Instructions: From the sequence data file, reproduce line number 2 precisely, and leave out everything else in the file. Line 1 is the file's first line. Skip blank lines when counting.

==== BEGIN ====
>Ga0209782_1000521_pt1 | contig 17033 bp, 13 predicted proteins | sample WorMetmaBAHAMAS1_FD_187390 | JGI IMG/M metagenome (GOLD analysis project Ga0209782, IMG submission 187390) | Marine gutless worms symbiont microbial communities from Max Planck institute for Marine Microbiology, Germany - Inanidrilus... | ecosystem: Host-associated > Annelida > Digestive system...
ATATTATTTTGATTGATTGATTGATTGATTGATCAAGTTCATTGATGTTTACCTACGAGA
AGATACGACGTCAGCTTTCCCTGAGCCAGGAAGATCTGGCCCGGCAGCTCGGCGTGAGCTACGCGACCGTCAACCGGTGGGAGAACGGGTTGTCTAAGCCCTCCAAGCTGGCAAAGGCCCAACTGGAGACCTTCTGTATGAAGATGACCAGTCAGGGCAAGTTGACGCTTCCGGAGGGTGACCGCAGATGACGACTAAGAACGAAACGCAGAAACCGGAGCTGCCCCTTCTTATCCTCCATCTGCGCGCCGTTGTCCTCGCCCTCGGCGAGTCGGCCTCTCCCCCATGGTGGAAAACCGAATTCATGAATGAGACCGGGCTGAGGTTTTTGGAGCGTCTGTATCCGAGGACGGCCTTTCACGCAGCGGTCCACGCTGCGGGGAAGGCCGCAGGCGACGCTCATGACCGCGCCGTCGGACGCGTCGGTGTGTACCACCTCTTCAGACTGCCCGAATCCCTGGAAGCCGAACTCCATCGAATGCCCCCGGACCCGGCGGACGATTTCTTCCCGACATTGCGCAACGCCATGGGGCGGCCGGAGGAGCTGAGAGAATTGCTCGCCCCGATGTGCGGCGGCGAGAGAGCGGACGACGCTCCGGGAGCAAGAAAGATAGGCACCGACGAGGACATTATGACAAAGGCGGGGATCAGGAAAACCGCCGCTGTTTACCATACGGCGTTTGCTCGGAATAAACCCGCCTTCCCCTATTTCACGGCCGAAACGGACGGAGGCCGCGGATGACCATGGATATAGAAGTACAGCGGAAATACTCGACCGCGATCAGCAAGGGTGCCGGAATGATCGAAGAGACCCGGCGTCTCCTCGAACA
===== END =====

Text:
ATATTATTTTGATTGATTGATTGATTGATTGATCAAGTTCATTGATGTTTACCTACGAGA